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Vitor Fernando Pamplona, Jonnadula Kartik, Shrikant Bharadwaj, Pradeep Nakhate, Nathaniel Sharpe; Identification and Comparison of Critical Axis Combinations for Estimating the Refractive Power of the Eye using NETRA. Invest. Ophthalmol. Vis. Sci. 2014;55(13):2723.
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© ARVO (1962-2015); The Authors (2016-present)
NETRA-G - a smart-phone based technology has been developed recently for quantifying the eye’s sphero-cylindrical refractive error. Refractive error is calculated from the alignment pattern of a pair of red-green lines made by the subject for 18 different axes between 0 - 180°. This study evaluated the minimum number and combination of axes required to determine refractive error, relative to the 18 axes estimates and gold-standard subjective refraction.
Sphero-cylindrical refractive error of 26 eyes of 15 volunteers (18-30yrs of age) was determined using subjective refraction and Netra-G by two independent, masked observers. Netra-G measurements were made on a Sony Xperia Ion® smart phone. The 18 axes data were then resampled using four strategies that involved progressively incrementing the number of axis I) in the order tested, II) by choosing only odd axes, III) by choosing only even axes and IV) by choosing axes from four distinct quadrants spanning the entire 180°. The experiment was repeated in 34 eyes of 17 volunteers (18-30yrs of age) who had little or no exposure to smart-phone technology using only the critical axes combinations determined earlier.
The power vector values of refractive error, as determined by subjective refraction, ranged from -11.75D to 0.13D, -2.35D to 0.54D and -1.72D to 1.12D for M, J0 and J45 terms across all volunteers. For all four strategies, the difference in refraction estimates from the 18 axes measurements increased with a reduction in the number of axes used. Strategy IV performed closest to the 18 axes measurements. A minimum of 5 axes was required for Netra-G measurements to be within ±0.5D and 5° of gold standard values for M, J0 and J45 terms. The mean (±1SD) absolute difference between subjective refraction and Netra-G measurements for the M, J0 and J45 terms were -0.22±0.59D, 0.07±0.35D and -0.01±0.42D for the first dataset and 0.30±0.47D, 0.04±0.64D and -0.06±0.52D for the second dataset, respectively (p>0.03 for all).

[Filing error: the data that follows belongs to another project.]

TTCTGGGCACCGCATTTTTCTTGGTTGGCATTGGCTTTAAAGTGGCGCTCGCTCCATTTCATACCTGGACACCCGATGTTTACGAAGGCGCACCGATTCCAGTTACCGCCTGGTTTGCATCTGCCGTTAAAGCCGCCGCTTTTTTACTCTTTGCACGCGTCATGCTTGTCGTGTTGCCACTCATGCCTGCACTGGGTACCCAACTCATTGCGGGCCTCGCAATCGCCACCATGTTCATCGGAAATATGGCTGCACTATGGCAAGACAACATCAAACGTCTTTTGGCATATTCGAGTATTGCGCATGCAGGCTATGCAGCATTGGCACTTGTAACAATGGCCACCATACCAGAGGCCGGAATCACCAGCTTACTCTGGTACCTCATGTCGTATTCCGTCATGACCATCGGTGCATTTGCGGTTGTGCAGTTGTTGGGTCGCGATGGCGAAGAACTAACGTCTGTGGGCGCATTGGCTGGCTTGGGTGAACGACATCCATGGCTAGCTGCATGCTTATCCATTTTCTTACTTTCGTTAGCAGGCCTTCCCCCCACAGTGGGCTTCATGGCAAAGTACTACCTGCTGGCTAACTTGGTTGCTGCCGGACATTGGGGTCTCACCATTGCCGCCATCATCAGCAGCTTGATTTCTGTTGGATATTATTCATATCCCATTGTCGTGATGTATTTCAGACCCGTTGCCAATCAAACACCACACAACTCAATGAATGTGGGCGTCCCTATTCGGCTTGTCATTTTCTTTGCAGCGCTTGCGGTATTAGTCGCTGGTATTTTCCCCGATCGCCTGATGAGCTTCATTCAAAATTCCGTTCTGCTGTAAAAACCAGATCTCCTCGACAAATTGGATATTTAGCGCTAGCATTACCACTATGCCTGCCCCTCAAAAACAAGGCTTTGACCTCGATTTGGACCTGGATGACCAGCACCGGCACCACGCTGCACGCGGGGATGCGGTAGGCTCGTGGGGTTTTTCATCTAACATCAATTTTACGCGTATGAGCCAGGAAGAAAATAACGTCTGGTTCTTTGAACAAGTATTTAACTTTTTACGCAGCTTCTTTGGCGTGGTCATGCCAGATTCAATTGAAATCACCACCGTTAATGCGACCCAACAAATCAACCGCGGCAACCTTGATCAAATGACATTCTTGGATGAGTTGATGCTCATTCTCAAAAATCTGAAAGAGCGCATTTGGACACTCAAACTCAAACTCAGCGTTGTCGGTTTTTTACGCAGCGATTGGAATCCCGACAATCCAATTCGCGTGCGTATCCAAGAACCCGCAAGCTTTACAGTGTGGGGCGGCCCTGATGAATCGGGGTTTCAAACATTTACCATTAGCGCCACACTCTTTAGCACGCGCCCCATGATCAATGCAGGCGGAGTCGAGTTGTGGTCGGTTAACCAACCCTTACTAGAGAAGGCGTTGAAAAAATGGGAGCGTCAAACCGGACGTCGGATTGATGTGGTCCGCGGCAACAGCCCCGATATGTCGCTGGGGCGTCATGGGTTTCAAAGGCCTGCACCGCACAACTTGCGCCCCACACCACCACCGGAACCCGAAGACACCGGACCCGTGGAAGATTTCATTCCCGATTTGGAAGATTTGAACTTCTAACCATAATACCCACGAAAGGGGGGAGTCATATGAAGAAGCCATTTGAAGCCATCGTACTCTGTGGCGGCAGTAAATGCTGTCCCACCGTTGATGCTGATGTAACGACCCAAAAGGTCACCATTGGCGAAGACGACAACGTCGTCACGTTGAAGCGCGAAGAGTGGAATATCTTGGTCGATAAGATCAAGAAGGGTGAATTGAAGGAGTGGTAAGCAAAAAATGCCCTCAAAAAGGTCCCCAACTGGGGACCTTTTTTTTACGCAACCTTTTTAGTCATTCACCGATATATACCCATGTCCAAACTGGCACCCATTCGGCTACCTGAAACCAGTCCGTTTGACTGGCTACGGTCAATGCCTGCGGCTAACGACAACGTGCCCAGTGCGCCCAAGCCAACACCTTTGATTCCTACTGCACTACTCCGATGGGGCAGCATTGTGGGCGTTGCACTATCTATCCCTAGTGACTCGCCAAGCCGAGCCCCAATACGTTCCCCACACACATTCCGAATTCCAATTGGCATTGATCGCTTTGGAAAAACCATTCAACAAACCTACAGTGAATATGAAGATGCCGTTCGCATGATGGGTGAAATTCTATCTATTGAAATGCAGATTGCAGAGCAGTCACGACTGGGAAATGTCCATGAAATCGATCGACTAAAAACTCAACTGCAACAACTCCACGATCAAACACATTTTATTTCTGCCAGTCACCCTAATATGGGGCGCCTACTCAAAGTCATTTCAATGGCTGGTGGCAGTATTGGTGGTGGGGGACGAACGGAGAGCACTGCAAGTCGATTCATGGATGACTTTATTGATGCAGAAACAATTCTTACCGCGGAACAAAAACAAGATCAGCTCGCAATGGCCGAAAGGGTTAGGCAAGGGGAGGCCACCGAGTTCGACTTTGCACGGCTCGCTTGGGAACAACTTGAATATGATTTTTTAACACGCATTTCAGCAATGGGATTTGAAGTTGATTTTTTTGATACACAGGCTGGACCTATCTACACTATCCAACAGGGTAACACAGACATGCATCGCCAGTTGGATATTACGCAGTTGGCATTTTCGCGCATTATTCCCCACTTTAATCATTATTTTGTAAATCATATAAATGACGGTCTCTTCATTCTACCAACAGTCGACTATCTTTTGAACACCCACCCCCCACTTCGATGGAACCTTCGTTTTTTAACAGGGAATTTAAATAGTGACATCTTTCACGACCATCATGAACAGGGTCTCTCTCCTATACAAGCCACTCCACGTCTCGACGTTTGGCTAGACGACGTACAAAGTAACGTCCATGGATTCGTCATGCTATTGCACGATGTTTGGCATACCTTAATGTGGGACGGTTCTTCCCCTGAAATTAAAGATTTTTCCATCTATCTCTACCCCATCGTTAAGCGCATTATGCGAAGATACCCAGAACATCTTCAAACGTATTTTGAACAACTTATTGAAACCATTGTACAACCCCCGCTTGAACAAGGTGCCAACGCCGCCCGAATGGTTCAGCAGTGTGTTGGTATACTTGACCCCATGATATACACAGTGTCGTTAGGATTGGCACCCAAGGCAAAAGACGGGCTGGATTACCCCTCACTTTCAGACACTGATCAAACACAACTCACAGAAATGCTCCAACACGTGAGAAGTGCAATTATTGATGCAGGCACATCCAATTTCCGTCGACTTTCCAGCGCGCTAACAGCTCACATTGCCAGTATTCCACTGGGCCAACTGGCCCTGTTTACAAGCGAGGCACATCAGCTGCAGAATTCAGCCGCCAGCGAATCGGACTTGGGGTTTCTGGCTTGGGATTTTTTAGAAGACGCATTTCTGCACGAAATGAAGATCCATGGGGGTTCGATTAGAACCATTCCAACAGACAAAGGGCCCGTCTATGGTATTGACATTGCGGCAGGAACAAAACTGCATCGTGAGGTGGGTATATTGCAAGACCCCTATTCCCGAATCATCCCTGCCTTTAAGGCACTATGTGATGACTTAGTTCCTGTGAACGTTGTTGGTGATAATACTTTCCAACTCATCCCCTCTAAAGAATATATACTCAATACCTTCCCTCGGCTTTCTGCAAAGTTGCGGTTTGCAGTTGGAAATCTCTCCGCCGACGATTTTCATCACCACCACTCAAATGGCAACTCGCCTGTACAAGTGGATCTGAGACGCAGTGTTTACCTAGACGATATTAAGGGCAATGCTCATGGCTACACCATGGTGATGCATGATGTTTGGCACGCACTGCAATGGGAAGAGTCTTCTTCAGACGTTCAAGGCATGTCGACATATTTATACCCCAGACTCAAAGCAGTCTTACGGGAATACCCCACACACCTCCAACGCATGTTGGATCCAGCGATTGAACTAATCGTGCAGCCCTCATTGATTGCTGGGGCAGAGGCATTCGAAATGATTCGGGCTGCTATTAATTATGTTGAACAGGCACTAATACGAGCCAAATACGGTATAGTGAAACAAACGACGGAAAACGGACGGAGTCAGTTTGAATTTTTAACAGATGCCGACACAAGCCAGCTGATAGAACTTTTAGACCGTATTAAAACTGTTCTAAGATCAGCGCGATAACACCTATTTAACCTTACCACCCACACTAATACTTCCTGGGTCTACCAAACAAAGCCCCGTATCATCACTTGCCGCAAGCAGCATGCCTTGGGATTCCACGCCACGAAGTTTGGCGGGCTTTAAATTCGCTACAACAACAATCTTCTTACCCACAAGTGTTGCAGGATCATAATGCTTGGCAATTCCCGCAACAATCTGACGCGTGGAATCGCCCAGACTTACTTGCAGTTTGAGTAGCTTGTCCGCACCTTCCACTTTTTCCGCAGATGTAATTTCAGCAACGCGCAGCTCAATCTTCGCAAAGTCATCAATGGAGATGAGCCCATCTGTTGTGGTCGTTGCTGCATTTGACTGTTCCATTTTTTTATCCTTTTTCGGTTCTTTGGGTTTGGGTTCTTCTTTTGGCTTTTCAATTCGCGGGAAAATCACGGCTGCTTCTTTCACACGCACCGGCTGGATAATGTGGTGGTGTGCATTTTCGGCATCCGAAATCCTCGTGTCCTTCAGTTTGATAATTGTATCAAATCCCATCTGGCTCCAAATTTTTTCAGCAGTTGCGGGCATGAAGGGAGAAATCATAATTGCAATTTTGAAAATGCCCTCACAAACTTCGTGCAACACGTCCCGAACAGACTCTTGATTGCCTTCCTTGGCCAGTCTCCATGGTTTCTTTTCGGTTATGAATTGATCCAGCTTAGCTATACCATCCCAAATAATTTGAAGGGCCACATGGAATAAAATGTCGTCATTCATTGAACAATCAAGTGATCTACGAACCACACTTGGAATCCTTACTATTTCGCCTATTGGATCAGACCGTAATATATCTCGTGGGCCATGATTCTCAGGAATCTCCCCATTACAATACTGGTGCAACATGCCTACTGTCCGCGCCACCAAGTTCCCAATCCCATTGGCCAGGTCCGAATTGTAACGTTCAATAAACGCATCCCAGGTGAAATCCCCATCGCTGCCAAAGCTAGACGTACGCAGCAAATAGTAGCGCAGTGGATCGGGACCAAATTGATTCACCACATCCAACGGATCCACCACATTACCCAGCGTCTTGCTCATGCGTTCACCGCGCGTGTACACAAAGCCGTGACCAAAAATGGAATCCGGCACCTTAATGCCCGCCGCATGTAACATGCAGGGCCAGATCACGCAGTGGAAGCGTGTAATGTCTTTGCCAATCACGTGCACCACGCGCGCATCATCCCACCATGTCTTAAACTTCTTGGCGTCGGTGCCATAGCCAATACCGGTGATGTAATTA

Sphero-cylindrical refractive errors determined using Netra-G are within ±0.5D of the gold-standard subjective refraction. A minimum of 5 axes chosen using a quadrant-based strategy appears necessary for achieving this level of accuracy. Familiarity of subjects with smart-phone technology appears to have minimal influence on refractive error estimates obtained using NETRA-G.
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